Smooth animation can really help your game, while bad animations could sometimes hurt it very badly. As such, I wanted to give a few tips on how to make your characters fluidly explore your game’s world.
This part of animation is very important, as players spent most of their time by walking (or sprinting) in platformer game.
This works too in sprinting/running animation. Though at some times, the player also hop ever so slightly when they push their body forwards. This, besides adding a realistic effect, can also be used to express the cheery feeling of the player, if you make a rather cute-ish game.
Jumping, Falling, and Landing
This section could be divided into two categories; Realistic (i.e: Parkour and shooter games, like Vector™ or Metal Slug), and non-realistic (i.e: Adventure games, like Super Mario, Sonic, etc) game. We’ll talk about the realistic category first.
A. Realistic Category
In realistic game, the player usually ‘charge’ first, by bowing a little or putting their hands on the ground. But this usually used when the player when they’re idle, not walking or running. They would simply jump (without bowing or anything) if they did, because they’ve got enough velocity to jump high enough.
When they’re falling, usually they’d stretch their feet in front of them and swing their hands at their back. In case when the player is holding a gun, they would point it at the sky above their head. They do this to lighten up their body, so they could reach farther than where they’re suppose to land.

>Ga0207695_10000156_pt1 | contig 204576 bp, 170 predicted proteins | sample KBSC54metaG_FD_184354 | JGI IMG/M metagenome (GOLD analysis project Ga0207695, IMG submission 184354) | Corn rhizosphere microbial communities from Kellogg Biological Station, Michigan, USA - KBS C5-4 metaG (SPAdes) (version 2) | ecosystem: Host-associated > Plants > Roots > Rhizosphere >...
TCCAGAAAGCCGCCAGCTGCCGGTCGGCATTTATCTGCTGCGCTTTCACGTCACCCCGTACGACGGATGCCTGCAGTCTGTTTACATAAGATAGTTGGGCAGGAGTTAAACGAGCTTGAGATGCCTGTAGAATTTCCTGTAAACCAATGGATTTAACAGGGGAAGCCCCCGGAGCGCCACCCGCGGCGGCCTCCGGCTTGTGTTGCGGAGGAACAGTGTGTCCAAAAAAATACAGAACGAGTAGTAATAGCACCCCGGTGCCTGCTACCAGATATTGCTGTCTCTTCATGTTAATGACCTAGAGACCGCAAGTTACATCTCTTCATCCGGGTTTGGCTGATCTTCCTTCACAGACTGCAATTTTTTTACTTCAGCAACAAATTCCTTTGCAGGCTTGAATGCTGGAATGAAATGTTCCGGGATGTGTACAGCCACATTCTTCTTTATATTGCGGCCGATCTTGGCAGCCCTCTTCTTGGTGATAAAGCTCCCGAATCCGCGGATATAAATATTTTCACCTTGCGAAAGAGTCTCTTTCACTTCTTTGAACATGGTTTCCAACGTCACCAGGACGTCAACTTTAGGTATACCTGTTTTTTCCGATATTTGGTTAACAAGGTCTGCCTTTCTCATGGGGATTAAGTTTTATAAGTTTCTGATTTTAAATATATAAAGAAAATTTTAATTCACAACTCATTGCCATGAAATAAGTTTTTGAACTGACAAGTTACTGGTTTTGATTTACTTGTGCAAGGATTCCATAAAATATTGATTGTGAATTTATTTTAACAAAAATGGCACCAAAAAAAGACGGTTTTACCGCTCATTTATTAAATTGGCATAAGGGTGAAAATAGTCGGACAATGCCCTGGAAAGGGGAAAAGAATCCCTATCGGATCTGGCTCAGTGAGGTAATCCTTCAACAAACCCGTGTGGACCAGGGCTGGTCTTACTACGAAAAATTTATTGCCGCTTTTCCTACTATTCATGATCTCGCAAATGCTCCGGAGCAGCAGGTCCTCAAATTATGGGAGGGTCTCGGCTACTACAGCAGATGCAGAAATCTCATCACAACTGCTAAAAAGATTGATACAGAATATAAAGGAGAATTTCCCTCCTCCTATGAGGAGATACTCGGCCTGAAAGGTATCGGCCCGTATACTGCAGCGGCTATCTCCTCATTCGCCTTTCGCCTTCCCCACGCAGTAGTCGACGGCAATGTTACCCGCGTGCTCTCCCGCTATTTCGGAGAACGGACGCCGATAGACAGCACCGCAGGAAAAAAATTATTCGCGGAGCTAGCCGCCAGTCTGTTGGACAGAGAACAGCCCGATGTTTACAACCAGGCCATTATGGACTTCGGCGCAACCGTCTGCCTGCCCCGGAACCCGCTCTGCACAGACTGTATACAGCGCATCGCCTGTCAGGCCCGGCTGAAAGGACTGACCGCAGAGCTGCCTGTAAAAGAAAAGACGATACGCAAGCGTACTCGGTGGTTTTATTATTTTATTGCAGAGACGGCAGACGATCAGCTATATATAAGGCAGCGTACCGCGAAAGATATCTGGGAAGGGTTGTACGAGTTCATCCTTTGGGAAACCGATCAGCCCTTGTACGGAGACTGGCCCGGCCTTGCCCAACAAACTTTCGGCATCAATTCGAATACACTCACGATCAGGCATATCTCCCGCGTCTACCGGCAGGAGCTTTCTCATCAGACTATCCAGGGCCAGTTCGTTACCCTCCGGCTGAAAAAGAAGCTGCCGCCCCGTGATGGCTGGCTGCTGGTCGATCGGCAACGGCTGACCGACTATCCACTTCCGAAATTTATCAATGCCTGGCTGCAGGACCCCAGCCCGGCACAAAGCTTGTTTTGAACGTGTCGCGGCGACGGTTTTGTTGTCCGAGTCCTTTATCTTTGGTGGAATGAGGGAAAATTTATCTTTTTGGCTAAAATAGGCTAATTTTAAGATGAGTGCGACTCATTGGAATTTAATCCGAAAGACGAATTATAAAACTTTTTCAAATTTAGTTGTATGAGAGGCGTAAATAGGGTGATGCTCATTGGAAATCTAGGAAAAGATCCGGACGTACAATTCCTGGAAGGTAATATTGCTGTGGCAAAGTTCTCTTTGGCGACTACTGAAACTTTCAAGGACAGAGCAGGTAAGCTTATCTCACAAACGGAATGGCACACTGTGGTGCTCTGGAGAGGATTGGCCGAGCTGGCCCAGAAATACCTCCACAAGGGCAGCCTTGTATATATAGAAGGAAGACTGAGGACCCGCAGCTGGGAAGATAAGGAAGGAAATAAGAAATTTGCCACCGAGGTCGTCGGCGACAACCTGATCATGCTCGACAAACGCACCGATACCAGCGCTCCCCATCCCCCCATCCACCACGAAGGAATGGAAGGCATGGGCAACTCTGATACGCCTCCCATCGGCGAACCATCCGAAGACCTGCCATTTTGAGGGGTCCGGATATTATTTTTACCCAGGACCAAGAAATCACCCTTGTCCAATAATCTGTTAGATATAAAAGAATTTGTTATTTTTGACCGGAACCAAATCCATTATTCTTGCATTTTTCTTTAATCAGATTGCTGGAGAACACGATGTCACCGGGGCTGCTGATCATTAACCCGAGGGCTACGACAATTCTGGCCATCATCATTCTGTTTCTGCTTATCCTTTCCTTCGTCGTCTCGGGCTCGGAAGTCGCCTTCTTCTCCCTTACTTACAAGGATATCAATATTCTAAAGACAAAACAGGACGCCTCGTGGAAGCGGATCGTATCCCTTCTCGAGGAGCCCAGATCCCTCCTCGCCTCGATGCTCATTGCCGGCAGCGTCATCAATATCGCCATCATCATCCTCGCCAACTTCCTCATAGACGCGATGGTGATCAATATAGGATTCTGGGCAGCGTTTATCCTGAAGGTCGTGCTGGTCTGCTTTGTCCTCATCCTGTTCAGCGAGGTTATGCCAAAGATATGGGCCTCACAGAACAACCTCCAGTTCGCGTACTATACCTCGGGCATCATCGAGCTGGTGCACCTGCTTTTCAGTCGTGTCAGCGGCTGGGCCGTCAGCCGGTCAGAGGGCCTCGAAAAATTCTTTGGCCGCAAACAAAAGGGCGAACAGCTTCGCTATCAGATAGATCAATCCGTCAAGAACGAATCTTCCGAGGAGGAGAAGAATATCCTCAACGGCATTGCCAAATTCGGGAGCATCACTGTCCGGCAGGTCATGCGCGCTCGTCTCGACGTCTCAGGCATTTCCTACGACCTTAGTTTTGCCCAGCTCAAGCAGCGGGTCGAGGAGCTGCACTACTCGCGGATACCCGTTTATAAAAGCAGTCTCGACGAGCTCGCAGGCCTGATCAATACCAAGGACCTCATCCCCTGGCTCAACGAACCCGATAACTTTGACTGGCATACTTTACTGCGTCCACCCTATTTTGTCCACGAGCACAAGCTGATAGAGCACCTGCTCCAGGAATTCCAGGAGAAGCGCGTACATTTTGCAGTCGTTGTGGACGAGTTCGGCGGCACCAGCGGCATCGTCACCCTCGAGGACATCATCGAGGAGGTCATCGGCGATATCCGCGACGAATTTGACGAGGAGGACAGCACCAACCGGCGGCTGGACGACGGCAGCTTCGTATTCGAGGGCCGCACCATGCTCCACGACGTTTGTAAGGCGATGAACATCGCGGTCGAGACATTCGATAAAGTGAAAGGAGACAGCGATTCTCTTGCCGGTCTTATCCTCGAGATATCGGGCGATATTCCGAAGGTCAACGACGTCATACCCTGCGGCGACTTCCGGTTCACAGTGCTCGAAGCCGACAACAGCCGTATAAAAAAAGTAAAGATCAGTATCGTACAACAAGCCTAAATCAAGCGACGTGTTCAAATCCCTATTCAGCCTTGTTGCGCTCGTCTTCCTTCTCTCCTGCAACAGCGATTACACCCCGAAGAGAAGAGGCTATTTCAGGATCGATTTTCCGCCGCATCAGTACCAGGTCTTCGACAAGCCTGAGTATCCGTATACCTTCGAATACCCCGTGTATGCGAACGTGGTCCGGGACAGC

When landing, they’re supposed to bow and put their hands on the ground (just like when they’re about to jump). This is to reduce the down-force of the gravity.
B. Non-realistic Category
This part is fairly easier than the realistic one, since you don’t have to think much about physics and whatnot.
When the player jumps, they don’t have to bow or anything the like—they just jump. This usually accompanied with a happy face evoked by the thrill of fighting gravity. They would also swing their hands down, as if ‘paddling’ their body up.
When the player falls, usually they’d swing their hands up and down—imitating bird—in attempt to fly, or simply raising both hands above their head. Sometimes the player would also have a bewildered expression in their face.
The player simply have to bow a little or just nod their head down when they’re landing, without having to hassle touching their hands on the ground.
I hope this will help you when you are animating your next platformer!
About the author:
Hiznopellagio is a GMC-user, and has been making a platformer called Pixhroom for the GMC Jam 11: http://gmc.yoyogames.com/index.php?showtopic=589112#entry4346824.
Interesting Articles From Other Sites
- Entry 16: Level Design (arseniyshved.wordpress.com)
- You: The Ultimate Beginner’s Guide to Parkour (artofmanliness.com)
- Artificial difficulty: Why is this even a thing? (gameoncanada.wordpress.com)